Lock Picking - huge fun... It's basically solving a mechanical puzzle. There is competitive lock picking in the UK - called Locksport. In the US, lock pick tools are not illegal (as long as you are not caught committing a crime with them), they are very cheap ($25 for a basic set), and you can find locks to pick everywhere... (start with Master padlocks - once you can get a Master open in less than 10 seconds, move on to real locks - Brinks, anything made in Germany...) a lifetime to master the best locks.. plenty of youtube how-to videos.
    Only downside is that once you realize how easy it is to pick an average lock, you are going to end up buying new locks for your doors... and not from Homedepot or Lowes either.

    A friend of mine challenged me to get into his locked shed. I told him to time me. Before he got his phone out of his pocket, I was in. The look on his face was priceless.
    How difficult are cars?
    Depends... some are "only twice as hard" because you are only dealing with a second pin set. some are nearly impossible without a specially designed tool. And some pop right open using a simple bump key.

    I only pick locks that I own or that I know are owned by the person asking me to pick it, and I wouldn't want to damage my car

    The fun hobby aspect of lock picking is working with "secure" pin tumbler locks. Pin tumblers make up about 80% of all locks.. .and the other 20% use basically the same principle, except without pins. The "secure" aspect of the pins is where the manufacturer specifically designs the shape of the pins such that it challenges the lock picker by giving "false feedback" - like milling a groove into the side of a pin so it catches on the break line, instead of clearing it.. and feels cleared to the inexperienced picker. Without security pins, a lock can be picked in seconds (I am barely intermediate in skill and can open any "smooth" pin tumbler lock in about 5 seconds.... literally 4 or 5 hand movements to pop it open. Once I open a lock once, I can open it repeatedly in about 1 second... not because I am good.. because most locks are just that bad.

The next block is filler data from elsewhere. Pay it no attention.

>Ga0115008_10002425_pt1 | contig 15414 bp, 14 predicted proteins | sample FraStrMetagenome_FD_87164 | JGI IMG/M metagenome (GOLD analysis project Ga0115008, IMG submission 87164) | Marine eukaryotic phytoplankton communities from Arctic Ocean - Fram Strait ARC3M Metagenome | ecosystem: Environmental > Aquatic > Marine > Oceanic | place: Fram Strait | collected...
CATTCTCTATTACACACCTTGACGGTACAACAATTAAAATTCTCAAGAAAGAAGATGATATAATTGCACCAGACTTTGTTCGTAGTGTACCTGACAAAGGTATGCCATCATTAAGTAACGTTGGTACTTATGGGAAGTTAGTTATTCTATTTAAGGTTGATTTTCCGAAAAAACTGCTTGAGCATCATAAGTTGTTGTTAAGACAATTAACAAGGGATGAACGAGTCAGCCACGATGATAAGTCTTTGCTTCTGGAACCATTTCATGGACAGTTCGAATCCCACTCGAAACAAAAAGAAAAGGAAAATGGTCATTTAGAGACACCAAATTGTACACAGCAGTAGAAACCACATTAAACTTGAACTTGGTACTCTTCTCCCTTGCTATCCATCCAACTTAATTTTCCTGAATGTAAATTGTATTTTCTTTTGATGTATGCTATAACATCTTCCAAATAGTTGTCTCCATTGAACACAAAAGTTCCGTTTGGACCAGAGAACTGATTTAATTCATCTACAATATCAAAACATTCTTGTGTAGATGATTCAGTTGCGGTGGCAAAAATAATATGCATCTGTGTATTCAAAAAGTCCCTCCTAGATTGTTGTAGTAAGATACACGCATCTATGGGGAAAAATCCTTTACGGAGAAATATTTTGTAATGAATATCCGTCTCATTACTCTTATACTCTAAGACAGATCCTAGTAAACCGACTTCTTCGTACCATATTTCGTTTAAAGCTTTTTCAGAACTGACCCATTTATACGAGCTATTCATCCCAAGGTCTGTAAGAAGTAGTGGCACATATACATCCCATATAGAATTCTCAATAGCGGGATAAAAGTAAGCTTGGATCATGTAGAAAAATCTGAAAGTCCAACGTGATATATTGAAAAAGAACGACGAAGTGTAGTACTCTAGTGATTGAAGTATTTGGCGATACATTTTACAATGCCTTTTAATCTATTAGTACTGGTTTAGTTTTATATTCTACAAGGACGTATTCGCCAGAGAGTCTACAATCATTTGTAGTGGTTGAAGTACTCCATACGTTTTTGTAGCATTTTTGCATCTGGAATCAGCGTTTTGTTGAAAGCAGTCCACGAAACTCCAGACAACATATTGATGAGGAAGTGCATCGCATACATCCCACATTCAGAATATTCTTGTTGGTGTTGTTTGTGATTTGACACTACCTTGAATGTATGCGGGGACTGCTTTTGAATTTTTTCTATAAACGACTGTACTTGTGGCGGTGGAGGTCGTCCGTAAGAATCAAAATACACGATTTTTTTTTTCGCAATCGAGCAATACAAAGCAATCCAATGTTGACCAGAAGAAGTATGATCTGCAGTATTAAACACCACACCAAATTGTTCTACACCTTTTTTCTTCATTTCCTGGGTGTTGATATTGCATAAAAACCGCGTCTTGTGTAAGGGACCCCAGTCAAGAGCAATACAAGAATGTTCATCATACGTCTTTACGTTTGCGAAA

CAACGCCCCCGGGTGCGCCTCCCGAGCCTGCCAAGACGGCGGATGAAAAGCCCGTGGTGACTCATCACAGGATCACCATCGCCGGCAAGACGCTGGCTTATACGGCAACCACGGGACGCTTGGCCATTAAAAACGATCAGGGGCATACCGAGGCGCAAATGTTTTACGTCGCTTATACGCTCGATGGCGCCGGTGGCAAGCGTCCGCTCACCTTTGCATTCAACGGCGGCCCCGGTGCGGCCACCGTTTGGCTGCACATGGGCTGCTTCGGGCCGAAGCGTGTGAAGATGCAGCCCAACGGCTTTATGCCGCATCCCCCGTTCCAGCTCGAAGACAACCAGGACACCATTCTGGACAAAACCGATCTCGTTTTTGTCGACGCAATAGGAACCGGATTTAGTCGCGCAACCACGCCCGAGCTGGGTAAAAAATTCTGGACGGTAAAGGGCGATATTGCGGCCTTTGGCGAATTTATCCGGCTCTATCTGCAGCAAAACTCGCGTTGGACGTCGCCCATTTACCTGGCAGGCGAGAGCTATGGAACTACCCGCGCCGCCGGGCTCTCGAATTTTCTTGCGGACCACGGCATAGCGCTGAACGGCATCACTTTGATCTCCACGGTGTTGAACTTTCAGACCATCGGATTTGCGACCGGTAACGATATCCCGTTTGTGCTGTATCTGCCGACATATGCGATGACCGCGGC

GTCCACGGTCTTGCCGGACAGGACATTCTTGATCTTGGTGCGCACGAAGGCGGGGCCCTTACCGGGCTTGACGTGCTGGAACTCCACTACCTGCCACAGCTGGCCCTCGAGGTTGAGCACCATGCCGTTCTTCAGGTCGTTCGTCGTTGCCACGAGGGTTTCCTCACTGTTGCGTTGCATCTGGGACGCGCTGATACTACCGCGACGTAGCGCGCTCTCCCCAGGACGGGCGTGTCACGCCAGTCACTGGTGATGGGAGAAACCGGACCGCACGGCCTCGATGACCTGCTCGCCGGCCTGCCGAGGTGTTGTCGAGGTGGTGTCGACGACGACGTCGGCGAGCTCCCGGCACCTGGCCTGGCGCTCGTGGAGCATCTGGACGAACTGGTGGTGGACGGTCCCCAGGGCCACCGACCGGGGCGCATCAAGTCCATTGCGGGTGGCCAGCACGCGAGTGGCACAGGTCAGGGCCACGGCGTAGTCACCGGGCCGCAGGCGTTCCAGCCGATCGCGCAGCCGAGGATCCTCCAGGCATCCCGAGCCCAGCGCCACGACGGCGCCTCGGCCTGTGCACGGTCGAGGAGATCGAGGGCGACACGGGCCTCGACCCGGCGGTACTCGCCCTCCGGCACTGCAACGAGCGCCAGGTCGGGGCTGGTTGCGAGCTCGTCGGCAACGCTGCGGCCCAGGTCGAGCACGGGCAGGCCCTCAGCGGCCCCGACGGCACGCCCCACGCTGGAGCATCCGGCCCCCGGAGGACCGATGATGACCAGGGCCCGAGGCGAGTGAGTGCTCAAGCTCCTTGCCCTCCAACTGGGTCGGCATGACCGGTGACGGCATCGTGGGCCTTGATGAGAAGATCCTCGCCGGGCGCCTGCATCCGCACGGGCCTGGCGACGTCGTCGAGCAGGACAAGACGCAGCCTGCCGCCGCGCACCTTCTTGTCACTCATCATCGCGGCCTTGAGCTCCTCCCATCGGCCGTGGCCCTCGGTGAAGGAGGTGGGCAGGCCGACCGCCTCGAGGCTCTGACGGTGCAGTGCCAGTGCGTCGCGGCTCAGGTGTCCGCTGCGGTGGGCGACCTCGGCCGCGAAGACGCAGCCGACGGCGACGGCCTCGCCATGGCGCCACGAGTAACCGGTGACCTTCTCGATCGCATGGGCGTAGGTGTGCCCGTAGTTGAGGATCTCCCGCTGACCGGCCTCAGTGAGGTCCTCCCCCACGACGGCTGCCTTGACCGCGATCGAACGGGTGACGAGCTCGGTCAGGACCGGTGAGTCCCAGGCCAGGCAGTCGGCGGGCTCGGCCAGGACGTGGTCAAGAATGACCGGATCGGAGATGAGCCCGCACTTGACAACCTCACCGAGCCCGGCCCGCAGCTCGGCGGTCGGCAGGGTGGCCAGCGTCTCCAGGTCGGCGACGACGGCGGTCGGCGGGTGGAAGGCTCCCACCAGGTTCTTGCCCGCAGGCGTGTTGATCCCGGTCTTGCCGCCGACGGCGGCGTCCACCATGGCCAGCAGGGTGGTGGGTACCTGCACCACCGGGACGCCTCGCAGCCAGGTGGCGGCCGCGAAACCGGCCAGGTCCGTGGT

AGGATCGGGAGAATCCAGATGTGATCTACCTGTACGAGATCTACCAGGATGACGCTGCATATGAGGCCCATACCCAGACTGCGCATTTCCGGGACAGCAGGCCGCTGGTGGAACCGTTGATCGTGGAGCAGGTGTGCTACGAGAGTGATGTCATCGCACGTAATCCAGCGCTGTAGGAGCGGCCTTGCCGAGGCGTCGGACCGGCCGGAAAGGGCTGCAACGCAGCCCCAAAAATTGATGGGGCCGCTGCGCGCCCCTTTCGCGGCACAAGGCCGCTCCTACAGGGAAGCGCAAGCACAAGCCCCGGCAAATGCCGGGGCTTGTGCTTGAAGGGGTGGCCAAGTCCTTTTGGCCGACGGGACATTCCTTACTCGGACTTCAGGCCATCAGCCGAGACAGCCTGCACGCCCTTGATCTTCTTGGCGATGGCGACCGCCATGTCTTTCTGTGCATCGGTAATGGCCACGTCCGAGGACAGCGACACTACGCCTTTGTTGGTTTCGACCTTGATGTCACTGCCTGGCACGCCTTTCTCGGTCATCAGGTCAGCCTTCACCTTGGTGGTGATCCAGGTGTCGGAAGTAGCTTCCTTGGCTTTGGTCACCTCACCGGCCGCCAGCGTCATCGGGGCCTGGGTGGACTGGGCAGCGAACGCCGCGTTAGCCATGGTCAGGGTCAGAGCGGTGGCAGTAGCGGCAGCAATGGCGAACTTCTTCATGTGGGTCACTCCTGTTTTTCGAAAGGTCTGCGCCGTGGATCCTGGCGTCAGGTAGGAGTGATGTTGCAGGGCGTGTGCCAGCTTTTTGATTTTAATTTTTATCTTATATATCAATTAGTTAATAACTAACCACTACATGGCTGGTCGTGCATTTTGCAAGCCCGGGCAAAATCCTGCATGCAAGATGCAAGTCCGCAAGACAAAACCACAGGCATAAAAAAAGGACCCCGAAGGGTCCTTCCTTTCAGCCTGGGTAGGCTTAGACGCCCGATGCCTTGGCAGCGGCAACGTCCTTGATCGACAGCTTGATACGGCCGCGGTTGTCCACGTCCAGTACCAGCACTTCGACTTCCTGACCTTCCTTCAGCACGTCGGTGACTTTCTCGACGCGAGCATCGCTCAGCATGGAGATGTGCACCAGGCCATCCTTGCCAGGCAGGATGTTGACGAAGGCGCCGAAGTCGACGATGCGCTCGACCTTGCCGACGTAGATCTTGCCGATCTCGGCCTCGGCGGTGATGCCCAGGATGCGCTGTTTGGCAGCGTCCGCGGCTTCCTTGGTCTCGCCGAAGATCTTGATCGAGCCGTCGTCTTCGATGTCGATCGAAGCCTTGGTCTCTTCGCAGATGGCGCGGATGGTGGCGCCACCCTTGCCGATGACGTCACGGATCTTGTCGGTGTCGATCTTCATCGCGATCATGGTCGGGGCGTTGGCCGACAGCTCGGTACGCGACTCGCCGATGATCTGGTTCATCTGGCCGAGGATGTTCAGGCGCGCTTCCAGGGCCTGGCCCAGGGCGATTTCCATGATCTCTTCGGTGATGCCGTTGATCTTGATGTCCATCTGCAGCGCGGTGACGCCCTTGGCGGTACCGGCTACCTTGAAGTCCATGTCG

The whole "sport" is very "touchy feely"... its all about feeling the pins and finding the one that is binding the cylinder and then manipulating it with your tool just past the break line... then find the next pin, then the next, then.. POP!

    It is SO satisfying.

    PS - this is a sport, not a practical utility... it is far easier to smash a window, kick down a door, or use large bolt cutters... the whole point of this is non-destructive entry.
    Very cool. And there ARE many situations where a non-destructive entry is a preferred solution. Elsewhere I commented on the obsolescence of manual skillsets, but this one seems relatively exempt.
    I can definitely see its therapeutic value too.

  8. Top | #18
    Veteran Member TV and credit cards's Avatar
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    I've thought about picture framing for later in life. I've gotten pictures framed twice and have muttered expletives under my breath both times at the quote. Could be a nice hobby that might make a bit of money too.

    I've used my Dremel more frequently as time has past. They make a lot of very useful bits for their basic rotary tool. I'm currently using their tungsten bit to shave metal from my bicycle fork to make more space for some wooden bicycle fenders I bought. Woody's, over in Bend makes some nice fenders. That's a good niche to be in. If you want nice fenders for a bicycle, there are no other options I'm aware of.